PGA Tour Commissioner Jay Monahan: LIV Series an 'Irrational Threat' to Golf

Tyler Conway@@jtylerconwayFeatured Columnist IVJune 22, 2022

CROMWELL, CONNECTICUT - JUNE 22: PGA Tour Commissioner Jay Monahan addresses the media during a press conference prior to the Travelers Championship at TPC River Highlands on June 22, 2022 in Cromwell, Connecticut. (Photo by Michael Reaves/Getty Images)
Michael Reaves/Getty Images

PGA Tour Commissioner Jay Monahan ripped into LIV Golf on Wednesday, calling the fledging league an "irrational threat" to the sport.

"If this is an arms race and if the only weapons here are dollar bills, the PGA Tour can't compete," Monahan told reporters Tuesday. "The PGA Tour, an American institution, can't compete with a foreign monarchy that is spending billions of dollars in an attempt to buy the game of golf.

"We welcome good, healthy competition. The LIV Saudi Golf League is not that. It's an irrational threat, one not concerned with the return on investment or true growth of the game."

LIV Golf, financially backed by the government of Saudi Arabia, has landed several top PGA stars in recent weeks. Dustin Johnson, Phil Mickelson and Sergio Garcia were among the initial defectors to the new league, and stars like Bryson DeChambeau, Brooks Koepka and Patrick Reed soon followed.

Each of the players who left the PGA Tour for LIV received significant signing bonuses, some of which were reported to be in the nine-figure range. The dollar figures have, at times, dwarfed the player's previous career earnings on the PGA Tour.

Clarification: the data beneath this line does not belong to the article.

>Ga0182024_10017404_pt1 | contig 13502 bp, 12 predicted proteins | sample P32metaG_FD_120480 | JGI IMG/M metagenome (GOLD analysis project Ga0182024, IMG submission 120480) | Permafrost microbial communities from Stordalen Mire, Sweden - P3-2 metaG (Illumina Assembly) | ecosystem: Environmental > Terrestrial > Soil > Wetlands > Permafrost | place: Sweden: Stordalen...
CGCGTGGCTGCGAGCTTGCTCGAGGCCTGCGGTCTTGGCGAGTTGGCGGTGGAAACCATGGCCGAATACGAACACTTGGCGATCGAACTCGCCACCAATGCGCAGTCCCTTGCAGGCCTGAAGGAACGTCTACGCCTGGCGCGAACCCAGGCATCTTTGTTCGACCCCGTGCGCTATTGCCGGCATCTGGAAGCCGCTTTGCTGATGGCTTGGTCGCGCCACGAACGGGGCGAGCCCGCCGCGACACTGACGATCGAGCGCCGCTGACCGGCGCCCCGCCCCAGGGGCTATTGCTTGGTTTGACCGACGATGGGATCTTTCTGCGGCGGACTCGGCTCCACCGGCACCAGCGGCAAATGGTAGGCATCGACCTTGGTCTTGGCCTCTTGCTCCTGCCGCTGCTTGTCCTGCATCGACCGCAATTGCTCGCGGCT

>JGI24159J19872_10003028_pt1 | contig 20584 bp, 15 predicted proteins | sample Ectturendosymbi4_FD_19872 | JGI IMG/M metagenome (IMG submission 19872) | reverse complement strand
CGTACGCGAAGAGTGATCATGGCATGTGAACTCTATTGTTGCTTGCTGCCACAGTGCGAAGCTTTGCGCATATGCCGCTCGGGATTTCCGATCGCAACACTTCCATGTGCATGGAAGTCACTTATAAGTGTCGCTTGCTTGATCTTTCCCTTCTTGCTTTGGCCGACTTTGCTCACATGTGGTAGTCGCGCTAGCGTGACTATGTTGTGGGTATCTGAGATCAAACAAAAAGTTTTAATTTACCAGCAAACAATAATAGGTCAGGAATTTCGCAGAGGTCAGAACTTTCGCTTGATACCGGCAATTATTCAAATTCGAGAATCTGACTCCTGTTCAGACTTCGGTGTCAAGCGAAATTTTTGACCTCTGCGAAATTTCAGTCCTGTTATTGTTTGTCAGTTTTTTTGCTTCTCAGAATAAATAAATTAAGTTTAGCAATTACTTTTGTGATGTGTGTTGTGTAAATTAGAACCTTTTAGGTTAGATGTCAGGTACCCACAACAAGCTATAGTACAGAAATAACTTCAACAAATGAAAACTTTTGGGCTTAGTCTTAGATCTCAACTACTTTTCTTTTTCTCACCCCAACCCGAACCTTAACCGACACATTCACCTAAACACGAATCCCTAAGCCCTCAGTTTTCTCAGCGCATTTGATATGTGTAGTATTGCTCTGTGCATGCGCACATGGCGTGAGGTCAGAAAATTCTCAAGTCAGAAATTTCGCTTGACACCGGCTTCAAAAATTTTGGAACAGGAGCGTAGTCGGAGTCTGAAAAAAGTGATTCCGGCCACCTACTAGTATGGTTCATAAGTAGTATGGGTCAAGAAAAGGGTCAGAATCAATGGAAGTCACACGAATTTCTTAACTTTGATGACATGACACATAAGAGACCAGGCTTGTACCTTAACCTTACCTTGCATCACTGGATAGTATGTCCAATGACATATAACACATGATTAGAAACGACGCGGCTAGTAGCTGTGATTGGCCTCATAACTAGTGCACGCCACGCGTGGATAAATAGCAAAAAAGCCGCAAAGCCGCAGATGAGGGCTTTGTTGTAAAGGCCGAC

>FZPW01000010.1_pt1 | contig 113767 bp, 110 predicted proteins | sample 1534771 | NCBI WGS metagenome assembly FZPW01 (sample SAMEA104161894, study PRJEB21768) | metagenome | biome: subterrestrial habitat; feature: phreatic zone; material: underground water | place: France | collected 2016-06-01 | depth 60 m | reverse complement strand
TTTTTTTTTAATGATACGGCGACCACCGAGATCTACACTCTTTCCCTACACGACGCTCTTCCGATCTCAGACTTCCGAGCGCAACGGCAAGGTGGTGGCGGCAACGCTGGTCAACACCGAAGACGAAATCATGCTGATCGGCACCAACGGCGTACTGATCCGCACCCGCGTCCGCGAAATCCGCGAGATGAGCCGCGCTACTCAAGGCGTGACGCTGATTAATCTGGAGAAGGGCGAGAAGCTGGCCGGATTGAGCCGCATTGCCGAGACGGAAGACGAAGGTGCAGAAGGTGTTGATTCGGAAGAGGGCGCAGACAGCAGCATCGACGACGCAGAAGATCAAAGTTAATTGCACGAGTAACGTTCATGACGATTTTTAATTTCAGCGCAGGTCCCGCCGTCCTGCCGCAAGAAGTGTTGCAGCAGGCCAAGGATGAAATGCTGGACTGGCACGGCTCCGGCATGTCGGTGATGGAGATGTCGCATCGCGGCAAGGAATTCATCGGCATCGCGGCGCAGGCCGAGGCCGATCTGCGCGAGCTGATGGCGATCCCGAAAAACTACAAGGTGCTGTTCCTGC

LIV Golf also offers $25 million purses for each of its eight events this season.

While some in the golf world have seen this as a course correction in favor of the players, Monahan views it differently.

"Currently, no one organization owns or dominates the game of golf," Monahan said. "Instead, the various entities, be it Augusta National or the USGA or the LPGA or the PGA Tour or the PGA of America, work together to meet our own respective priorities, but with the best interests of the game overall at heart.

"But when someone attempts to buy the sport, dismantle the institutions that are intrinsically invested in its growth, and focus only on a personal priority, that partnership evaporates, and instead we end up with one person, one entity, using endless amounts of money to direct employees, not members or partners, toward their personal goal, which may or may not change tomorrow or the next day. I doubt that's the vision any of us have for the game."

LIV Golf has also been accused of "sportswashing" human rights atrocities committed by the Saudi Arabian government, most notably its involvement in the assassination of Washington Post journalist Jamal Khashoggi.

Golfers who have left the PGA for LIV have largely deflected questions on the subject.